Harrison’s book, published in May by Little, Brown, follows a girl who is teased because of her size and learns to accept herself for who she is. In a starred review, a critic for Kirkus called the book—which was a finalist for the National Book Award—a “classic” and “a healing balm with the power to make the world a bit kinder.”
“Yes,” Harrison replied. “The girl in the book is not me. She doesn’t have a name. But the experience of getting stuck in the swing was real, and it happened to me.…I remember the fear and the anxiety and shame that I felt as a young child, and I wanted to make a book that acknowledged that. Those feelings are big and sometimes can trap us in and box us in.”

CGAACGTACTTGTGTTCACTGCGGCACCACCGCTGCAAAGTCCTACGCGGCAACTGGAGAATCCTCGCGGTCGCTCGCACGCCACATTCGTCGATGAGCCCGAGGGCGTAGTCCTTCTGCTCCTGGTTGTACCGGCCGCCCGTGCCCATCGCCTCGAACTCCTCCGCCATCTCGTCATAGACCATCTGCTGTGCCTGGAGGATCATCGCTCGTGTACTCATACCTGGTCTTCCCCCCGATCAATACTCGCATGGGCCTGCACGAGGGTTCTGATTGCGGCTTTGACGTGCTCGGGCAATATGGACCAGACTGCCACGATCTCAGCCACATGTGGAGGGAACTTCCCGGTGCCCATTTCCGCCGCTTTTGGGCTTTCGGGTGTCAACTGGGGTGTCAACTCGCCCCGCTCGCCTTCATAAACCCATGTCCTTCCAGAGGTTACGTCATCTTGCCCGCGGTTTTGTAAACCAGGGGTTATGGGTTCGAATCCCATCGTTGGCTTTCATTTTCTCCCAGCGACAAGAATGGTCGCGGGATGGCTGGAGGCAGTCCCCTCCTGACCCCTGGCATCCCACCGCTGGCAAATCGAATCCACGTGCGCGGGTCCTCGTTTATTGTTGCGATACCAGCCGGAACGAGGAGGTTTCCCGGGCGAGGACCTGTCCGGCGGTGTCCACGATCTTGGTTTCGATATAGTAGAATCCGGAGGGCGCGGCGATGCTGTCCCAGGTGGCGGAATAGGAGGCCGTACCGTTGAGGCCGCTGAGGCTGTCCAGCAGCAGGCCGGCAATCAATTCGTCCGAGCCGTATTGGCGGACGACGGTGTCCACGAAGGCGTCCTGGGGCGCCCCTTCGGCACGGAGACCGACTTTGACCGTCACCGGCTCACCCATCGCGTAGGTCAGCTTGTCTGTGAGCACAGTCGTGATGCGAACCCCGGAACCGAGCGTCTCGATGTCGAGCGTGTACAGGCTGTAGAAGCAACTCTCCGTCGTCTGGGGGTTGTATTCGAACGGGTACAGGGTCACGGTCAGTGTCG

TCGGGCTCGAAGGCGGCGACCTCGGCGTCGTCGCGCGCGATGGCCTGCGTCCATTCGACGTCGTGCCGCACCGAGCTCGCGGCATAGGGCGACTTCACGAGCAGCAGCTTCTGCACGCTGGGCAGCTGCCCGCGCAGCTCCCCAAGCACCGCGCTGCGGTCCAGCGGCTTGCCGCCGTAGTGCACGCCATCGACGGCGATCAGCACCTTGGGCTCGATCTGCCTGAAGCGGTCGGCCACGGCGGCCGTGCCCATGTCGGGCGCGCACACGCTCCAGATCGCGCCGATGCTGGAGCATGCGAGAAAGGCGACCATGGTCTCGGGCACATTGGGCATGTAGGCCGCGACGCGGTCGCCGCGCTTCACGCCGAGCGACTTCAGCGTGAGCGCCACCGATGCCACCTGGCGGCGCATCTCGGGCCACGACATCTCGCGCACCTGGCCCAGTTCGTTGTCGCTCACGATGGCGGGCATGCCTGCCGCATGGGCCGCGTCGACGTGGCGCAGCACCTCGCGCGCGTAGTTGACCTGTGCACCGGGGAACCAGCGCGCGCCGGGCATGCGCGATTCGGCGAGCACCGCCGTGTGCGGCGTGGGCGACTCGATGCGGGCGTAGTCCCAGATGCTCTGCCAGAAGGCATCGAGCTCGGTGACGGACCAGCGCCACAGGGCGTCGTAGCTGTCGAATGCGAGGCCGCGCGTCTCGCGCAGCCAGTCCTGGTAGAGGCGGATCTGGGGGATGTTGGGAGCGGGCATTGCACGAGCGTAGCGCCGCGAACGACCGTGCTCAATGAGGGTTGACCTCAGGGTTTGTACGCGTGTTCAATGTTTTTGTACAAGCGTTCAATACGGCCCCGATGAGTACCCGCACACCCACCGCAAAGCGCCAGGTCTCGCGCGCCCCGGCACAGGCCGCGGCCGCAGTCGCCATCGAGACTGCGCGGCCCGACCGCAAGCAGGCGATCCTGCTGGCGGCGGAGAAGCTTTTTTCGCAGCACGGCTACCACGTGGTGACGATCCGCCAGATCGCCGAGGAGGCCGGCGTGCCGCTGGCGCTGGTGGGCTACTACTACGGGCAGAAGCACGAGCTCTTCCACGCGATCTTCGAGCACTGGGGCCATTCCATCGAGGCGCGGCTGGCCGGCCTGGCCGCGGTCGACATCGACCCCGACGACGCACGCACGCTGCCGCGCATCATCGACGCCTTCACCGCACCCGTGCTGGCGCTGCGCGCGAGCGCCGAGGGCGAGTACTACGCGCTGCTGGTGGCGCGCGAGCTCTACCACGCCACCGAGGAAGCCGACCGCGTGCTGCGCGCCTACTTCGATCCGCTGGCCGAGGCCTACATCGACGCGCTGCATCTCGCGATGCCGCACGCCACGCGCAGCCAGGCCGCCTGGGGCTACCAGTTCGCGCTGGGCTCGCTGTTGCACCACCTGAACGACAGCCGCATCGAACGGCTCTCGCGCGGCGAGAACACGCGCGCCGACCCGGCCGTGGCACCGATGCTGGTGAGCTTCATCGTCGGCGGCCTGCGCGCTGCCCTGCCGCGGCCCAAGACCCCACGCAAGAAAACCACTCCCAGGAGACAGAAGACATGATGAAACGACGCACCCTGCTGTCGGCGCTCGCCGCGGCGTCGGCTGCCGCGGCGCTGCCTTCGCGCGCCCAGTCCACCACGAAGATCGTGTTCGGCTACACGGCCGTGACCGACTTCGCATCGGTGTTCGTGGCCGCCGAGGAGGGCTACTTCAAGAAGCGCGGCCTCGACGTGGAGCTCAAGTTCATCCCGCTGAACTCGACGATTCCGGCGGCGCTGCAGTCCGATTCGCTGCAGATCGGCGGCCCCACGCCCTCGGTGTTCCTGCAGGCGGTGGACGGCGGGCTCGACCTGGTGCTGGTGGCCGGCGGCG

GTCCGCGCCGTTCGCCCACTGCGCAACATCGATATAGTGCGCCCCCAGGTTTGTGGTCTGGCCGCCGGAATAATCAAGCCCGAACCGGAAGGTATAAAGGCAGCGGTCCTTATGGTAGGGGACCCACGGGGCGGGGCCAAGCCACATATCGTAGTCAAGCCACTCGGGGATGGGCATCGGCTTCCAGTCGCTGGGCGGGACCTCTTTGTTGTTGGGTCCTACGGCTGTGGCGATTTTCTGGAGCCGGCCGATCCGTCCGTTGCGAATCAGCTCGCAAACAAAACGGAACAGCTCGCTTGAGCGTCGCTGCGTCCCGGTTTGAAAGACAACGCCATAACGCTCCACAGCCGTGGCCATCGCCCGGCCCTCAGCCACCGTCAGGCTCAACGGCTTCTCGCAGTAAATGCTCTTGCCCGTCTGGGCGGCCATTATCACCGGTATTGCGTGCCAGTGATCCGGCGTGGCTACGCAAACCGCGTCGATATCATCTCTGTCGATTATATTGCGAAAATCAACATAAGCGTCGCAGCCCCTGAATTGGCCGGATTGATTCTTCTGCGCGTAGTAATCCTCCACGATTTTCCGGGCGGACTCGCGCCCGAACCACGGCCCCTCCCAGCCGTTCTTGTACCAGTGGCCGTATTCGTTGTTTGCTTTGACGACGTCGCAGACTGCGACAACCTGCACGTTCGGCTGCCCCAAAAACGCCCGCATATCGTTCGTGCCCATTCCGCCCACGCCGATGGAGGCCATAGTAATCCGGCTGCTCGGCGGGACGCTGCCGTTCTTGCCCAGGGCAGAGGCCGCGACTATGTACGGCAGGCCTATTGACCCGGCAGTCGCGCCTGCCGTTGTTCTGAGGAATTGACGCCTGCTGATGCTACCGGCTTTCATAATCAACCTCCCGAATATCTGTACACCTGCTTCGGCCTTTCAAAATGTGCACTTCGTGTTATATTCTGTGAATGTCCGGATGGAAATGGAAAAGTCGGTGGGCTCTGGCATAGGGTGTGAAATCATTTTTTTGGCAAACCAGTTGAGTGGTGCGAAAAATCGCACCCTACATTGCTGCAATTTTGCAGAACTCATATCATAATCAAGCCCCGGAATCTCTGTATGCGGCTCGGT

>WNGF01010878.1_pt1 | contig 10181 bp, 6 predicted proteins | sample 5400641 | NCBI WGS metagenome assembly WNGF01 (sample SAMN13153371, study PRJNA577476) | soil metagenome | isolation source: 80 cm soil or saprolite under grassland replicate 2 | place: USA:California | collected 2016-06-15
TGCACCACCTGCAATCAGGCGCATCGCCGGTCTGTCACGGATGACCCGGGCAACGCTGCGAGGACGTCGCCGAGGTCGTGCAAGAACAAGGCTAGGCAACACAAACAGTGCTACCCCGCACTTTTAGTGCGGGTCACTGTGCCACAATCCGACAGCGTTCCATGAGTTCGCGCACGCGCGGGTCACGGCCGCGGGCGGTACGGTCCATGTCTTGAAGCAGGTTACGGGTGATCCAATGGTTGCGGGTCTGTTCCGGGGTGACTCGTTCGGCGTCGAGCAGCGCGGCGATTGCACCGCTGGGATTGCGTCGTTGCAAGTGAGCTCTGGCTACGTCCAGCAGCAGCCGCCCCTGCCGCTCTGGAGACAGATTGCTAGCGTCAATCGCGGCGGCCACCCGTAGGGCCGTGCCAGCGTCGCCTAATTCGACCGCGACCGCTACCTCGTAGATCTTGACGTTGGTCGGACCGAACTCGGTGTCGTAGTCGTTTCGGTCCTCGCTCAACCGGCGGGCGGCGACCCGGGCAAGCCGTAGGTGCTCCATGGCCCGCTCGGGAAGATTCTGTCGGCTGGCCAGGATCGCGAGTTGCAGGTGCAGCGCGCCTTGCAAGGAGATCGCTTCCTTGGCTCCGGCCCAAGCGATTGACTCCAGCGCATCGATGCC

Sloan reflected on growing up big, saying that the first time a man hit on her, she was 9. “That’s why I like looking at [this book],” an emotional Sloan said, before taking a 14-second pause to compose herself. “This is the experience that girls should have, because we should get to be little.”
Harrison responded by mentioning a study that found that adults tend to view Black girls as “less innocent and more adult than their White counterparts.”
“I just wanted to reclaim space for children to grow, for their bodies to look different, to offer them the innocence and gentleness and care that they deserve for as long as they need it,” she said.
Michael Schaub is a contributing writer.